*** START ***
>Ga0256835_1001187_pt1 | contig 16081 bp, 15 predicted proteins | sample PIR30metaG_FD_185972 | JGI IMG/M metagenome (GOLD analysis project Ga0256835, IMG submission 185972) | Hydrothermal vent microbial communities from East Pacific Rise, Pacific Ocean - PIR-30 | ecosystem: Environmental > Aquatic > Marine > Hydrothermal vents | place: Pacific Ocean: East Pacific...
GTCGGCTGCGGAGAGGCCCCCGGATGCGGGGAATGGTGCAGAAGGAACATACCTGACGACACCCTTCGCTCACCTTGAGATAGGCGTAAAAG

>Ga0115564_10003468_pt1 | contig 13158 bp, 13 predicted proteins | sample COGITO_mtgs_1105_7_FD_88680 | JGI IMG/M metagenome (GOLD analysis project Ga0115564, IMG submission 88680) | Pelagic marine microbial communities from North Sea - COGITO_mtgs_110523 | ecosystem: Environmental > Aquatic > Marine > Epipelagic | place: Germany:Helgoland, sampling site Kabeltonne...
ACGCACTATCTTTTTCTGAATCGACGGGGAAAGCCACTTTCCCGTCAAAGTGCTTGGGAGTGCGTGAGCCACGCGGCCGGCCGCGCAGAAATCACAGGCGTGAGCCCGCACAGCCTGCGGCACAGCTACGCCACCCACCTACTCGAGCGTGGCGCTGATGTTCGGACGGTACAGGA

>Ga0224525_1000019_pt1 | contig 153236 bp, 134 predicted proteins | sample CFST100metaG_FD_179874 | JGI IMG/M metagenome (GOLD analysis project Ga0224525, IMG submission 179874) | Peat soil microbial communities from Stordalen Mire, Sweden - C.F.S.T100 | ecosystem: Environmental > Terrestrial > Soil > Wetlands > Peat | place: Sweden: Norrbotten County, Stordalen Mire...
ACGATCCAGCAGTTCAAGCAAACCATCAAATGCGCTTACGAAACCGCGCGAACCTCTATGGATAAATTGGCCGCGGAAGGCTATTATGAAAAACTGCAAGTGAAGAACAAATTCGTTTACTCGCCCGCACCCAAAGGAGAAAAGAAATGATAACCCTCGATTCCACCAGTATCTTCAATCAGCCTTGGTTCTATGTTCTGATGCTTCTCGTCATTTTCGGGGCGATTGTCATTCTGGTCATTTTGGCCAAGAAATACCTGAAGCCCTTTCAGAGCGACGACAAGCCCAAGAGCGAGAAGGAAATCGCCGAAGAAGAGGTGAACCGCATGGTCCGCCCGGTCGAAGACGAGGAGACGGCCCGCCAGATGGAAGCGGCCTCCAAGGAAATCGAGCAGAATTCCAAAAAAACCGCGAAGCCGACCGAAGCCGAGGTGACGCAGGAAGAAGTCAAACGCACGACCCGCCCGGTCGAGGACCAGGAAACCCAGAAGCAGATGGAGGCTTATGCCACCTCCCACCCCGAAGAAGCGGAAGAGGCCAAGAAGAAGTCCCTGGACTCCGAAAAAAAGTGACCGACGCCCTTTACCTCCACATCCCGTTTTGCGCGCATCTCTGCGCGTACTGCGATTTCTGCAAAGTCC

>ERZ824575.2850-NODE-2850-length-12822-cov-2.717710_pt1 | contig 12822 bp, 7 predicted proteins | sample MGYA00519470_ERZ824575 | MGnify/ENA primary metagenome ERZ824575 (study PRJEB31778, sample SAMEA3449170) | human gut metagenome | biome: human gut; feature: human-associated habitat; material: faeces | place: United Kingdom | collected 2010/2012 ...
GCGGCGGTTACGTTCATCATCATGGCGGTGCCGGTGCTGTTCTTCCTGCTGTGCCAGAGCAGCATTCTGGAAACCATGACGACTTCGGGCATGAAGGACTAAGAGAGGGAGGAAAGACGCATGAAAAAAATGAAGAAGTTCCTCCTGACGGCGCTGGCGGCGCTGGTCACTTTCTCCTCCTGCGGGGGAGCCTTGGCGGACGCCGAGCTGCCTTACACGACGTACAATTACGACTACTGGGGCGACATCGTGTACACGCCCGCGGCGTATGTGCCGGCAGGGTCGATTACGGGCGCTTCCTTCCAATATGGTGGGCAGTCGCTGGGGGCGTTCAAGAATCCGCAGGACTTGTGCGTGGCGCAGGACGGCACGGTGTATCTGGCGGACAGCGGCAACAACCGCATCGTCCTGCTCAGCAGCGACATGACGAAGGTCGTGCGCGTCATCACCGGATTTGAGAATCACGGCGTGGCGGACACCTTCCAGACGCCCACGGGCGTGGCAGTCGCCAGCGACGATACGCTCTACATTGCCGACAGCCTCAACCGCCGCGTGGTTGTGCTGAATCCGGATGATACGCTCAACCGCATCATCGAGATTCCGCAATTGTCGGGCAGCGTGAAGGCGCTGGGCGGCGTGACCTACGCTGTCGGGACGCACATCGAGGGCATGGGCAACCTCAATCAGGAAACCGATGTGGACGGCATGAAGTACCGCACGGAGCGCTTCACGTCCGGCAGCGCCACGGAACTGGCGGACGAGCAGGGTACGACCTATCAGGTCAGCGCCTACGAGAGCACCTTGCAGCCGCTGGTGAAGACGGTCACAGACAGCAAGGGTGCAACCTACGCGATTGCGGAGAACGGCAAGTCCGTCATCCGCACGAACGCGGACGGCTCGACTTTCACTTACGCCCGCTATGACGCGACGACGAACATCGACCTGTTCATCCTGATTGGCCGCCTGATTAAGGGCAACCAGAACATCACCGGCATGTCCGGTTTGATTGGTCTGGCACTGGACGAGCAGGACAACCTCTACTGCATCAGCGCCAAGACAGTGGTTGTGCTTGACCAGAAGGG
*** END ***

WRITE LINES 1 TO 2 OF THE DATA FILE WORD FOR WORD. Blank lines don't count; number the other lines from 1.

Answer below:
>Ga0256835_1001187_pt1 | contig 16081 bp, 15 predicted proteins | sample PIR30metaG_FD_185972 | JGI IMG/M metagenome (GOLD analysis project Ga0256835, IMG submission 185972) | Hydrothermal vent microbial communities from East Pacific Rise, Pacific Ocean - PIR-30 | ecosystem: Environmental > Aquatic > Marine > Hydrothermal vents | place: Pacific Ocean: East Pacific...
GTCGGCTGCGGAGAGGCCCCCGGATGCGGGGAATGGTGCAGAAGGAACATACCTGACGACACCCTTCGCTCACCTTGAGATAGGCGTAAAAG